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Press Release

Five Individuals Arrested For Hobbs Act, Carjacking, And Firearms Offenses

For Immediate Release
U.S. Attorney's Office, District of Puerto Rico

SAN JUAN, P.R. – On March 1st, a federal grand jury returned a six-count indictment against five individuals for interference with commerce by robbery (Hobbs Act), carjacking, kidnapping, and possessing and brandishing a machinegun in furtherance of a crime of violence, announced United States Attorney Rosa Emilia Rodríguez-Vélez.

The indictment alleges that on February 19, in the District of Puerto Rico, José González-Cirino; Carlos Diaz-Medina; Adlay De Aza-Casillas; Egadier Omar Díaz-Andrades; and Eddie Escalera-Martínez, conspired to unlawfully take motorcycles from Evinmotors, a company engaged in the retail sale of motorcycles, all-terrain vehicles, watercraft, and boats,  in the presence of a security guard, against his will by means of actual and threatened force, violence, and fear of injury, by threatening the security guard with a firearm and tying him up inside his vehicle in an attempt to commit the robbery.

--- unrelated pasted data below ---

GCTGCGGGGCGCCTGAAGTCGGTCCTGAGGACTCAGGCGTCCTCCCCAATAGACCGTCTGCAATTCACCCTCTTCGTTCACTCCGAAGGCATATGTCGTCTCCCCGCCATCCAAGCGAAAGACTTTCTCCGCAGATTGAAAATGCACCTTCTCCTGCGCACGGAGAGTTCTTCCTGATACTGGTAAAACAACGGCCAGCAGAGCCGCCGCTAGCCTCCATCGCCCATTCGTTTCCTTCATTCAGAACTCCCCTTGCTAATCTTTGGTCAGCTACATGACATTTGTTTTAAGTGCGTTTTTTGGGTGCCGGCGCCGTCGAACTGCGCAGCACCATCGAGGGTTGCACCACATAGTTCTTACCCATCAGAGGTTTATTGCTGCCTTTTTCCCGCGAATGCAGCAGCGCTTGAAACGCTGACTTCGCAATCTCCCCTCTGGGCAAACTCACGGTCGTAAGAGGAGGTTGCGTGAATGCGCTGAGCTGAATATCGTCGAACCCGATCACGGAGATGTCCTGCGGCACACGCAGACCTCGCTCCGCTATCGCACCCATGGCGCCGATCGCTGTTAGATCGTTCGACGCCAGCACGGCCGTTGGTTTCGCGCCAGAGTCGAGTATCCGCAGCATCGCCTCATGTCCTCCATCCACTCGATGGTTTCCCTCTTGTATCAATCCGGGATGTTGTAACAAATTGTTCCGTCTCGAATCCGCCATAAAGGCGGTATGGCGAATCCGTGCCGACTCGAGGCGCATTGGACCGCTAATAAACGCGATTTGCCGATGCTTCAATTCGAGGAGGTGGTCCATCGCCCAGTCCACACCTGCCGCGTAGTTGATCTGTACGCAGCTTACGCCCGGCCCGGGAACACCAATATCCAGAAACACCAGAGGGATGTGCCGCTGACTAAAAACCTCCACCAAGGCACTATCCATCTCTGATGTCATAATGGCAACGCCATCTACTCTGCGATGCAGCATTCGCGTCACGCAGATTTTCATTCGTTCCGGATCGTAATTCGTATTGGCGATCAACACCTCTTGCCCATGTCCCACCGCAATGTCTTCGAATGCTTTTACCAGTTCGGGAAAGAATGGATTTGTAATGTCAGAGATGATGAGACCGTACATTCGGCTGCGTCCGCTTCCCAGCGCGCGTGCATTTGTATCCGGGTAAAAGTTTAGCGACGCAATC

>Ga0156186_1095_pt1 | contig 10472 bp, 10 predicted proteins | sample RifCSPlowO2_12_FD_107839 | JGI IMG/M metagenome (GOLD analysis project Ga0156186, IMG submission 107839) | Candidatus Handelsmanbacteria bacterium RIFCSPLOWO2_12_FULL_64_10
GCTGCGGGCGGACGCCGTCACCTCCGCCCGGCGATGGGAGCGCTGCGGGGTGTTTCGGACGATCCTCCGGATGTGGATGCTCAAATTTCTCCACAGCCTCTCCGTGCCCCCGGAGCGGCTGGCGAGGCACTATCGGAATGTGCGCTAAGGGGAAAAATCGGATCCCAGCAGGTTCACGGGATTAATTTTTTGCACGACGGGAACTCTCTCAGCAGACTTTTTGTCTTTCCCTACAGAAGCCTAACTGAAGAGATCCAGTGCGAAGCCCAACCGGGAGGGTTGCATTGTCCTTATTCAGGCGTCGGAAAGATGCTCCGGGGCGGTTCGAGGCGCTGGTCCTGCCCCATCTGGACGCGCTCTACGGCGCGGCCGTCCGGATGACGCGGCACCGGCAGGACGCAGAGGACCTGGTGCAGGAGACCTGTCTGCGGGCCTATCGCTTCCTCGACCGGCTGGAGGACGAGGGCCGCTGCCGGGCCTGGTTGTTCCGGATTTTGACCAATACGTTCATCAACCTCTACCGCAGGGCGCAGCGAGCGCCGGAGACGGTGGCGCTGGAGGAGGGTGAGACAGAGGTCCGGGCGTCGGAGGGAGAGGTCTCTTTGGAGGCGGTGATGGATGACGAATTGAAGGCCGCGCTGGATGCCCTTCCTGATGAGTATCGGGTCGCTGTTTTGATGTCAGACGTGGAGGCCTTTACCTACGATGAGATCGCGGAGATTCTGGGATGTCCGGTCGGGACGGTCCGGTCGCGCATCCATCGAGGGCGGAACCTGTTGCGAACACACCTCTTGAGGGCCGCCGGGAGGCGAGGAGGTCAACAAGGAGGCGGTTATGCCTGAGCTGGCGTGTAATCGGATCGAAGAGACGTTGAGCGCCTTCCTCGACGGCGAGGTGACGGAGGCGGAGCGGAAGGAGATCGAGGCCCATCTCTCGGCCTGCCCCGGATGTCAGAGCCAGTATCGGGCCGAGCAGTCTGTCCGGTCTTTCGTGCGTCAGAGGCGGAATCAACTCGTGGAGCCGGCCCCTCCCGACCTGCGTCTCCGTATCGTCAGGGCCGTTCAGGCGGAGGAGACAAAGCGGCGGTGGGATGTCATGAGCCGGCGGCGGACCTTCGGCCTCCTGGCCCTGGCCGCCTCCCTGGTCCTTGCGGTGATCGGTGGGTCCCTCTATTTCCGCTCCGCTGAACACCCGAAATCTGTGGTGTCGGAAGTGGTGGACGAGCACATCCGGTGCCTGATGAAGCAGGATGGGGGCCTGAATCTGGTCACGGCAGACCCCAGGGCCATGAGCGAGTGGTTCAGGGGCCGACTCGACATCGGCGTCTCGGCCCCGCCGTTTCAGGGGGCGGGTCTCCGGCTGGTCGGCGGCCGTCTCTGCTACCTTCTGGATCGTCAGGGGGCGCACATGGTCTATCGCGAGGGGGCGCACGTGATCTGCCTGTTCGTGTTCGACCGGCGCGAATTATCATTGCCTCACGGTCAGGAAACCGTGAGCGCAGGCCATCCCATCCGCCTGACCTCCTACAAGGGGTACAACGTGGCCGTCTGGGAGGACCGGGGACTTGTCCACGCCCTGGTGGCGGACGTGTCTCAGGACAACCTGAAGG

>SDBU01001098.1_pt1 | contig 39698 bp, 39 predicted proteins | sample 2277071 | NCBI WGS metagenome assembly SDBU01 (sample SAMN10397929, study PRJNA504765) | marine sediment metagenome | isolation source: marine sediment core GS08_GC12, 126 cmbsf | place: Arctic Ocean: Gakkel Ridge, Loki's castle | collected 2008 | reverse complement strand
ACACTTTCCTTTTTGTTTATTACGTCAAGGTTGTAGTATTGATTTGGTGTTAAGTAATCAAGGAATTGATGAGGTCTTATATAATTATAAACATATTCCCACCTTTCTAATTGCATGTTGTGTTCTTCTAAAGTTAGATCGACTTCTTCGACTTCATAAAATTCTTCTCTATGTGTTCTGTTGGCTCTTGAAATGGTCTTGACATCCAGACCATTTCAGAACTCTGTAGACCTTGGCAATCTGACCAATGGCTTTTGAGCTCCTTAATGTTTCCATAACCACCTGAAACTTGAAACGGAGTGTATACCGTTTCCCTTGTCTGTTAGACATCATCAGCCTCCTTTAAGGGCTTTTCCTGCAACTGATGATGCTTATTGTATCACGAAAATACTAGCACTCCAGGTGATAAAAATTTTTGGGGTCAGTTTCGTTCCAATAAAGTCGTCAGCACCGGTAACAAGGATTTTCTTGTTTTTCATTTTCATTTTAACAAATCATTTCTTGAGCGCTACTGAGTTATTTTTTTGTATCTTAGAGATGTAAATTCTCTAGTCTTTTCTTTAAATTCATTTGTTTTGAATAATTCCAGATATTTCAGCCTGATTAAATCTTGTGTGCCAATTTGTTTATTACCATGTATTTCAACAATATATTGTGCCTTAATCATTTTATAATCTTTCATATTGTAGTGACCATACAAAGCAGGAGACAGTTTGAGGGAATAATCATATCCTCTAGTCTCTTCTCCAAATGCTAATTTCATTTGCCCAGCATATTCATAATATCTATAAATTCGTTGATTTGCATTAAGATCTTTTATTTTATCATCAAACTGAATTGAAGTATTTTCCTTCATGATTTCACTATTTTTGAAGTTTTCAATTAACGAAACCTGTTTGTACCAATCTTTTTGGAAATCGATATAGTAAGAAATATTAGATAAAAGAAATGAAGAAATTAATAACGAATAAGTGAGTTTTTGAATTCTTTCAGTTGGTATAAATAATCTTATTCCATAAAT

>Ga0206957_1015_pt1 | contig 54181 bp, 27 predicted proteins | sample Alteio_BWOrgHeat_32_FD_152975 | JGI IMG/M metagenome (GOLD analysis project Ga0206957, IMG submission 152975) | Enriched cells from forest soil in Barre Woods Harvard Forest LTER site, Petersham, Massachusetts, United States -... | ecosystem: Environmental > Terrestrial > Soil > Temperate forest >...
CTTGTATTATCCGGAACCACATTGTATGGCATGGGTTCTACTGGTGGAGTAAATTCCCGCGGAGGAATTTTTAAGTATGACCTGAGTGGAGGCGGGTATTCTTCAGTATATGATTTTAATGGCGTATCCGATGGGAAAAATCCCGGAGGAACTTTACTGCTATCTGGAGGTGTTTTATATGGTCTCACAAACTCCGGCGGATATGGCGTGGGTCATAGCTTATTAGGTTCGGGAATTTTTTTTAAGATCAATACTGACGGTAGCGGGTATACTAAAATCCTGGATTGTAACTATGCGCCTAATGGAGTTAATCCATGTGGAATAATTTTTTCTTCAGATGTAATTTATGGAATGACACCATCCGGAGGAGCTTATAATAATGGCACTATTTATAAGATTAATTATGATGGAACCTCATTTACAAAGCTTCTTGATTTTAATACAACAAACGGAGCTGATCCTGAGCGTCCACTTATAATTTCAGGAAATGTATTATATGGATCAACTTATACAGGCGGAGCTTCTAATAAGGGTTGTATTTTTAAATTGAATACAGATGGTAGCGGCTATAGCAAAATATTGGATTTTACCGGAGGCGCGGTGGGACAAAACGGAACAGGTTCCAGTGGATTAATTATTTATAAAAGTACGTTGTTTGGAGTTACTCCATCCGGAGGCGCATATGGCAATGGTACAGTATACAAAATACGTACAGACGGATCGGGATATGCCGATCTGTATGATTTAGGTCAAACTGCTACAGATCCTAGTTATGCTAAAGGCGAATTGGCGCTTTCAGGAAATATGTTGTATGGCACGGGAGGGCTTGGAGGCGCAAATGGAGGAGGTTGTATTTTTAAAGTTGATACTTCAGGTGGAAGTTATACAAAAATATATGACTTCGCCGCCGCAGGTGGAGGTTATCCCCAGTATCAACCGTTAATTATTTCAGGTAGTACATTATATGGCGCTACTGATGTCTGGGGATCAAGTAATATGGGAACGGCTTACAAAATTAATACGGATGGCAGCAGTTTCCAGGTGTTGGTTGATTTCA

In their attempt to commit the robbery, the defendants, aiding and abetting each other, possessed and brandished firearms, and took  a white, four-door, 1993 Mitsubishi Mirage from the security guard, that had been transported, shipped, and received in interstate or foreign commerce -- by force, violence, and intimidation, with the intent to cause death and serious bodily harm. The defendants kidnapped the security guard by tying him up inside his vehicle while they drove around and tried to break into various warehouses to gain access to Evinmotors. Fortunately, the security guard was not harmed and defendants were ultimately unsuccessful in their attempted robbery. After alarms sounded, defendants fled the scene and were apprehended shortly thereafter by the Puerto Rico Police Department and the FBI, who are in charge of the investigation.

The case is being prosecuted by Assistant United States Attorney David T. Henek. If convicted, the defendants face up to life in prison. Indictments contain only charges and are not evidence of guilt. Defendants are presumed to be innocent until and unless proven guilty.

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Updated March 1, 2019

Firearms Offenses
Violent Crime